Microsoft co-founder Bill Gates is one of the richest men in the world. He recently set aside 4.5 million dollars for research programs to determine if geoengineering projects were feasible.
Which begs the question: What is geoengineering? Geoengineering refers to technological proposals to deliberately alter the world’s climate to counteract ongoing climate change. These usually involve some sort of large-scale manipulation of oceanic or atmospheric conditions.
>Recently, one of the projects Mr. Gates invested his money in has made the news, a plan to seed the air with salt water. The thought is that the salt will increase the reflectivity of the clouds, making them whiter, and reflecting more light into space. This should have a net cooling effect.
However, at this time, despite what some groups and news outlets are saying, he is not funding a huge sea trial of the technology. His money is going towards laboratory tests to see if it will even work. It is estimated that a sea trial, like the one mentioned in various articles, would cost at least $9 million.
Something similar is actually thought to occur around Antarctica as a result of the hole in the ozone layer. The theory is that the hole in the ozone has actually been providing a shield to protect the Antarctic from climate change. High-energy winds, possibly boosted by UV infall, whip up ocean spray and carry the sea salt particles high into the atmosphere, where they reflect incoming sunlight back into space, shielding the continent below. With healing of the hole in the ozone, this aerosol shield may fail, allowing more sunlight, and heat to reach the ground. So there is actually some basis to this idea.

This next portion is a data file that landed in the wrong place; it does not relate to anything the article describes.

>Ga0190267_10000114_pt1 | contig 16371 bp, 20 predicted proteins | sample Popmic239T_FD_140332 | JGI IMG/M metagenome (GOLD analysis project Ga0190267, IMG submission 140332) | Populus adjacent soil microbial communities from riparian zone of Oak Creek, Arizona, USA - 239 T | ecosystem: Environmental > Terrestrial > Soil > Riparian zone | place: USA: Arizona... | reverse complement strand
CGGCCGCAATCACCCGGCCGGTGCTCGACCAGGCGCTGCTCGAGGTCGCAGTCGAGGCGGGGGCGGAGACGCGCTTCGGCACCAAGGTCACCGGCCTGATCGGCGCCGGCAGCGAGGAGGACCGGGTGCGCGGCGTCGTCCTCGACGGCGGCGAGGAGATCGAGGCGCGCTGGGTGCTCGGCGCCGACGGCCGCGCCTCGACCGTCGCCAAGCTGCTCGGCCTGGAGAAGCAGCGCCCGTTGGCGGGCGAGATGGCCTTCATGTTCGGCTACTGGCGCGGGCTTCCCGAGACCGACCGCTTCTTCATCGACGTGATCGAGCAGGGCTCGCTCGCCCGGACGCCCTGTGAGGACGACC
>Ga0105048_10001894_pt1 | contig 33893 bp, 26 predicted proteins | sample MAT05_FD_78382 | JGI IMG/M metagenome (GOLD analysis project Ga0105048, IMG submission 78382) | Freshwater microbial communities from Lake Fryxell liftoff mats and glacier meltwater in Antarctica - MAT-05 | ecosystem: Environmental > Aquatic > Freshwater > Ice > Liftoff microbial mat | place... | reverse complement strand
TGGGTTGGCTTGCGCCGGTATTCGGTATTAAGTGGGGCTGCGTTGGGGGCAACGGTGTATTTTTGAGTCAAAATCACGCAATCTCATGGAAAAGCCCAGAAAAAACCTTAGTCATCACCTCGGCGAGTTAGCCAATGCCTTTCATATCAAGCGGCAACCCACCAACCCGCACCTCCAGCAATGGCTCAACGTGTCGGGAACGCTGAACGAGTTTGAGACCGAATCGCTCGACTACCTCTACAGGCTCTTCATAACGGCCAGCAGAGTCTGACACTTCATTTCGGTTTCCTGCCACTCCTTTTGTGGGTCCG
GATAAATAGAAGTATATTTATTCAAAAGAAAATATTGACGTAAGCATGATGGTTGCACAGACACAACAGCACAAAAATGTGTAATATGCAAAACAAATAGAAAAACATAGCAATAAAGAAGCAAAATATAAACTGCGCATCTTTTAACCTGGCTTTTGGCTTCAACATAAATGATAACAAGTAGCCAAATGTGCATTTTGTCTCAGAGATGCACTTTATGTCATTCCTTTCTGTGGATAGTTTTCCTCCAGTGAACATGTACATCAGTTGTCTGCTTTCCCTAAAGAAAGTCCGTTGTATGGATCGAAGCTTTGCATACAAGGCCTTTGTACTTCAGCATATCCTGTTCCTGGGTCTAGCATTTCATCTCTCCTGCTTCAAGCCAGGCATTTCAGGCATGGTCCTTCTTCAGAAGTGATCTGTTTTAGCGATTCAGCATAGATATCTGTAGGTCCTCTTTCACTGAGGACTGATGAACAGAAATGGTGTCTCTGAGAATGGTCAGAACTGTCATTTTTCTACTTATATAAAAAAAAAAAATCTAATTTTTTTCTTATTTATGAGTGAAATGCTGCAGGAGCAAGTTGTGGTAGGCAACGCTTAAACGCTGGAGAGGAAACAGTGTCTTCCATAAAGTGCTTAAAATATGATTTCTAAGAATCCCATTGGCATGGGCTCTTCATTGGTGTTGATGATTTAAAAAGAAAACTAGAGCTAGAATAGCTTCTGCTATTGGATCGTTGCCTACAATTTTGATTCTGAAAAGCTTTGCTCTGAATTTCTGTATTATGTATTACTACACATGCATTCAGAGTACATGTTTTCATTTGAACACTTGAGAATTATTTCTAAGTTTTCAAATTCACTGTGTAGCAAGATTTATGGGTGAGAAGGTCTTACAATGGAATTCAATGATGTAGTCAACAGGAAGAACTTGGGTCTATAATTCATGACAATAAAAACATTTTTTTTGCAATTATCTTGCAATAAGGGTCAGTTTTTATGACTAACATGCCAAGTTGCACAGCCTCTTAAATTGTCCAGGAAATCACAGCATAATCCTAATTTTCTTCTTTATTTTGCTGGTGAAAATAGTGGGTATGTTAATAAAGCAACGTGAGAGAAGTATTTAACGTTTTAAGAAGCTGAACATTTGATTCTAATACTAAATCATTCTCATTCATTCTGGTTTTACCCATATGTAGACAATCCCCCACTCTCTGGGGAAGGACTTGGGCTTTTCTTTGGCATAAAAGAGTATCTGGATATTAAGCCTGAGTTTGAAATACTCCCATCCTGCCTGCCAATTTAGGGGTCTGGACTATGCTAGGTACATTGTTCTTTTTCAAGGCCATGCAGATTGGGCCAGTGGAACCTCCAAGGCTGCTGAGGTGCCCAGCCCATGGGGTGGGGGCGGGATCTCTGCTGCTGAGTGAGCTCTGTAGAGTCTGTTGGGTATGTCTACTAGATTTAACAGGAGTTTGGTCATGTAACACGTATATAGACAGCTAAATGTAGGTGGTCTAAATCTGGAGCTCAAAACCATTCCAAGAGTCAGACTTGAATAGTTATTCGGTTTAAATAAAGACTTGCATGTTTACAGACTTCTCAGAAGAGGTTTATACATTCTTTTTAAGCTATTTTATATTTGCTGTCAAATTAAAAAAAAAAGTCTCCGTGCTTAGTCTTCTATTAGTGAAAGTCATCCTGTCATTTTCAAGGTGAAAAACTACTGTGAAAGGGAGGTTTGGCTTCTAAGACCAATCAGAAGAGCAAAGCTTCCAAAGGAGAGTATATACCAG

In the meantime, research is ongoing into various geoengineering projects. Iron fertilization to encourage algal blooms is one such idea, and it is actually undergoing limited testing. The idea there is that the algal blooms will lock up huge amounts of CO2, then die and carry the bound carbon down to the seafloor, sequestering huge amounts of it.
Another plan involves spraying sulfur dioxide at high altitude, to reflect some of the sun’s light back into space. And another plan is to put thousands of mirrors into space to reflect the sunlight away before it can even strike the Earth.
All of these plans are extremely ambitious, and all of them can possibly have consequences that go far beyond what they are intended to do. Certainly, before anyone can talk about actually implementing any of these grand schemes, much more testing needs to take place.
There is a great deal of opposition to geoengineering. Some oppose it on moral grounds, feeling that it is much more important, and proper, to solve our carbon emissions problem rather than slave it over with technological fixes. Others oppose geoengineering on the basis that it may have wide-ranging and unintended effects, while others are against the idea of an entrepreneur and some scientists taking implementation of a solution out of the hands of government and just doing it.
Certainly geoengineering presents some interesting solutions to the problems ahead of us, and perhaps, should we become desperate enough, we will have to implement them. Until then, though, we need to study them more thoroughly. Introducing new variables into as complex and ill-understood system as the global climate engine doesn’t seem like a good idea. Unless we had no other choice.